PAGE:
Ms Godman, who is stepping down as an MSP, was deputy presiding officer of the last session of the Scottish Parliament and the Labour MSP for West Renfrewshire. On her final day as an MSP she was pictured wearing a Celtic football top at Holyrood.
Scotland's First Minister expressed his shock at the "disgraceful events''.
Alex Salmond said: "We will not tolerate this sort of criminality in Scotland, and as an indication of the seriousness with which we view these developments the Cabinet sub-committee met last Saturday to ensure that the police investigation has every possible support to come to a successful conclusion. We are confident that this will be the case.
"These disgraceful events should remind all of us who love the game of football of what unites us as a community. It is time to remember what we value in society, and unite to condemn those who use football as a pretext for their pathetic and dangerous prejudices.''
Scottish Labour leader Iain Gray said: "I am shocked and appalled at this sinister development. It is vital, though, that people keep calm and do not let the situation spiral out of control, as that would be playing into the hands of the extremists behind this vile act.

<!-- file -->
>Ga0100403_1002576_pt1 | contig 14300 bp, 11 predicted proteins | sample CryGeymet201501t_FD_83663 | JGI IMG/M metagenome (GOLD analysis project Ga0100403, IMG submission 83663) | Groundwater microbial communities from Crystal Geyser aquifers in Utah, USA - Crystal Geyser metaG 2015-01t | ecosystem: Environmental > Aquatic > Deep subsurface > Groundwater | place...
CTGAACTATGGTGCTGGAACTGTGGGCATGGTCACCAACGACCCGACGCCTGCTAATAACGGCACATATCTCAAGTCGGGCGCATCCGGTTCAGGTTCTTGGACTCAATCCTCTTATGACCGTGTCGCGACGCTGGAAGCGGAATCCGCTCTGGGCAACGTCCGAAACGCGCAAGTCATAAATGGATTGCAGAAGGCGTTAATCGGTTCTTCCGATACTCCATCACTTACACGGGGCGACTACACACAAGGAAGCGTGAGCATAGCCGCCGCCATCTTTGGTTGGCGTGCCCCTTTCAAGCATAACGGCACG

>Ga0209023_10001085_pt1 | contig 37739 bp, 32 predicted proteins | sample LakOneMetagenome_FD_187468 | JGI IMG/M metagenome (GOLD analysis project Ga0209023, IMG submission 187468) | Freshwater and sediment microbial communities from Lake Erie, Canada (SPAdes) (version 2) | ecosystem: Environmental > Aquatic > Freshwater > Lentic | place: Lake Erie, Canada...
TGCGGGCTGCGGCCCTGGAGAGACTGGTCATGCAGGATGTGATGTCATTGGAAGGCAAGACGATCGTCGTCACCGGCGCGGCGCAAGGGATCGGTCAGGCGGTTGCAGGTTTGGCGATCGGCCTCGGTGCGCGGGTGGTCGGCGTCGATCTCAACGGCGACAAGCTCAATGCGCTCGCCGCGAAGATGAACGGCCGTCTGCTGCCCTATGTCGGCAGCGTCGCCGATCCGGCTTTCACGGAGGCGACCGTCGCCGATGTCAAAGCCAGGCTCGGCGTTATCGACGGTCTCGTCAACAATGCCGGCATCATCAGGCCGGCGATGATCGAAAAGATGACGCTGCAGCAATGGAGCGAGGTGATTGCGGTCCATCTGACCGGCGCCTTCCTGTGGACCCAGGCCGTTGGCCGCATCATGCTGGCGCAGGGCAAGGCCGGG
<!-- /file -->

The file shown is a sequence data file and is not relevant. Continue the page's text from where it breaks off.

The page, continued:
"It is outrageous that something like this should happen in Scotland in this day and age. Strathclyde Police must have whatever support they need.''
A spokesman for Celtic chairman Lord Reid said the club had been kept fully informed of events and should be making a statement later.
The chief executive of the Scottish Football Association said the news was "depressing and deplorable''. Stewart Regan said the SFA was "horrified and saddened'' by the attacks, adding that sectarian hatred was an "unwanted poison'' in football.
He said: "Scottish football should be a safe and entertaining environment for players, coaches and supporters. It must not be used as a platform for religious intolerance or hatred.''
UEFA president Michel Platini said: "It's a pity in football that we have these problems. We have to keep politics and religion out of football and sport, that is very important.
"It's a very bad thing that has happened to the manager of Celtic and the whole of UEFA support him. We have to do try to help football and to do something. With my heart I am with him."
Lennon's assistant, Johan Mjallby, revealed his close friend was focused on his job despite the threat to his safety.
Mjallby, who was speaking before Celtic's SPL contest against Kilmarnock at Rugby Park, told BBC Scotland: "He's in a good mood and all he wants to do is prepare the team for the run-in and talk about football. Neil's a strong character but it's still a terrible thing.
"It's not a distraction he wants right now but he loves his job as manager of Celtic Football Club and right now he just wants to prepare his players. Obviously it's not a nice thing and it's maybe in the back of his mind but he is professional and he loves his job.
"It's a good distraction having a game as he loves to be close to the players.''